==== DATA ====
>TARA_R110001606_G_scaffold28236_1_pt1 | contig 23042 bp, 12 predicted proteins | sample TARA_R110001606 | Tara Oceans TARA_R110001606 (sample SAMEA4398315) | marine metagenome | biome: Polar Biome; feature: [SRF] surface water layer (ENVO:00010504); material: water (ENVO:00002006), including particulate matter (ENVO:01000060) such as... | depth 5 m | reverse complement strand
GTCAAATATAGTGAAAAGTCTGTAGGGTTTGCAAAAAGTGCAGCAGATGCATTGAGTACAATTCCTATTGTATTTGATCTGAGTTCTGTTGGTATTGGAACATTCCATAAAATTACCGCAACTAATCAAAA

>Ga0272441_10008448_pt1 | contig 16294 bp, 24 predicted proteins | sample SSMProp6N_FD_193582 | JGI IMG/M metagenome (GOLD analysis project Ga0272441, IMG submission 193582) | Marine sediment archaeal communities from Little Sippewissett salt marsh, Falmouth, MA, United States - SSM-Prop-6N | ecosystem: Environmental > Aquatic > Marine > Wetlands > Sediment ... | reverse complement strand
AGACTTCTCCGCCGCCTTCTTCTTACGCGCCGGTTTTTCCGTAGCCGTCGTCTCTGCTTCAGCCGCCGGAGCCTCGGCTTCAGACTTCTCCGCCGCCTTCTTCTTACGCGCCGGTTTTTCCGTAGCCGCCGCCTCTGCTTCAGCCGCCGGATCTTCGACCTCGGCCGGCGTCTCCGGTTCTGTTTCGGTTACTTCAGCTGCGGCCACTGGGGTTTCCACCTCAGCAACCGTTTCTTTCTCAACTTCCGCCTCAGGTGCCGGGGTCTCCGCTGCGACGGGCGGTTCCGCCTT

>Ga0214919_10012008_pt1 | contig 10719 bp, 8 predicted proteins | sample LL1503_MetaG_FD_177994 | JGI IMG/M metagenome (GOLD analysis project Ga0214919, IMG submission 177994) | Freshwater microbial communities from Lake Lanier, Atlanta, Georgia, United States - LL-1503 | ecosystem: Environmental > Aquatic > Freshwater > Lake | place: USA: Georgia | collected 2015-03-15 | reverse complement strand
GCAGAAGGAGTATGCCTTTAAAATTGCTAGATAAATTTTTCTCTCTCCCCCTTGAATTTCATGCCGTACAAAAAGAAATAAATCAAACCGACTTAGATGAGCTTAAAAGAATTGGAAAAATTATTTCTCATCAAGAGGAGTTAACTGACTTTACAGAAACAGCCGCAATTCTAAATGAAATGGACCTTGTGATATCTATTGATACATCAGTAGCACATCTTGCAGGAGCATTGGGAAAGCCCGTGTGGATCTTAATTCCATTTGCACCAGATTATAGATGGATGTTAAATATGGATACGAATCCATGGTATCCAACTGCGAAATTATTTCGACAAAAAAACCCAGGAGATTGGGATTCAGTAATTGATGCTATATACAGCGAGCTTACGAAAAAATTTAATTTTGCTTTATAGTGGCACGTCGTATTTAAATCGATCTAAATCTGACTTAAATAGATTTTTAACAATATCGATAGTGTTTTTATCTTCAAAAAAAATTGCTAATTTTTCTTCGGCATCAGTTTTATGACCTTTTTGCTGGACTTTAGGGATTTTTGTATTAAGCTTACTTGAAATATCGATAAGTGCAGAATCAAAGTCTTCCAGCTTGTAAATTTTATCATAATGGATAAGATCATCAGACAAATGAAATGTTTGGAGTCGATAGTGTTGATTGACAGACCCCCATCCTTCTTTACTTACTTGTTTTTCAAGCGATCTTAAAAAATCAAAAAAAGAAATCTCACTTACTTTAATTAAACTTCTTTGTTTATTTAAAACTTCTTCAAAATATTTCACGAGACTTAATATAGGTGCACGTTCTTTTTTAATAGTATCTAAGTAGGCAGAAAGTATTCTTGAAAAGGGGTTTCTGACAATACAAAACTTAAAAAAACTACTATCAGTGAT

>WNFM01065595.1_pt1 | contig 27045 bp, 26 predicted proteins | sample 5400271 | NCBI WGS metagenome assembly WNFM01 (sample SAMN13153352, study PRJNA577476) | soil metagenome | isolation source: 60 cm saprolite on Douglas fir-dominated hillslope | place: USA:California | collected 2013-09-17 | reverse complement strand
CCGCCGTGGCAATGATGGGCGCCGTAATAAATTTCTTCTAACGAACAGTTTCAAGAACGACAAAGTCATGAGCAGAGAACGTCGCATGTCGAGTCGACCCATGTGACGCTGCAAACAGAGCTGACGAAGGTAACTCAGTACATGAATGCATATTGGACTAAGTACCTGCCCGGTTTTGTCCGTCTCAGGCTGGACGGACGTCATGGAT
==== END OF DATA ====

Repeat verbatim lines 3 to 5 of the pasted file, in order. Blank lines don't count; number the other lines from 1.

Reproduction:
>Ga0272441_10008448_pt1 | contig 16294 bp, 24 predicted proteins | sample SSMProp6N_FD_193582 | JGI IMG/M metagenome (GOLD analysis project Ga0272441, IMG submission 193582) | Marine sediment archaeal communities from Little Sippewissett salt marsh, Falmouth, MA, United States - SSM-Prop-6N | ecosystem: Environmental > Aquatic > Marine > Wetlands > Sediment ... | reverse complement strand
AGACTTCTCCGCCGCCTTCTTCTTACGCGCCGGTTTTTCCGTAGCCGTCGTCTCTGCTTCAGCCGCCGGAGCCTCGGCTTCAGACTTCTCCGCCGCCTTCTTCTTACGCGCCGGTTTTTCCGTAGCCGCCGCCTCTGCTTCAGCCGCCGGATCTTCGACCTCGGCCGGCGTCTCCGGTTCTGTTTCGGTTACTTCAGCTGCGGCCACTGGGGTTTCCACCTCAGCAACCGTTTCTTTCTCAACTTCCGCCTCAGGTGCCGGGGTCTCCGCTGCGACGGGCGGTTCCGCCTT

>Ga0214919_10012008_pt1 | contig 10719 bp, 8 predicted proteins | sample LL1503_MetaG_FD_177994 | JGI IMG/M metagenome (GOLD analysis project Ga0214919, IMG submission 177994) | Freshwater microbial communities from Lake Lanier, Atlanta, Georgia, United States - LL-1503 | ecosystem: Environmental > Aquatic > Freshwater > Lake | place: USA: Georgia | collected 2015-03-15 | reverse complement strand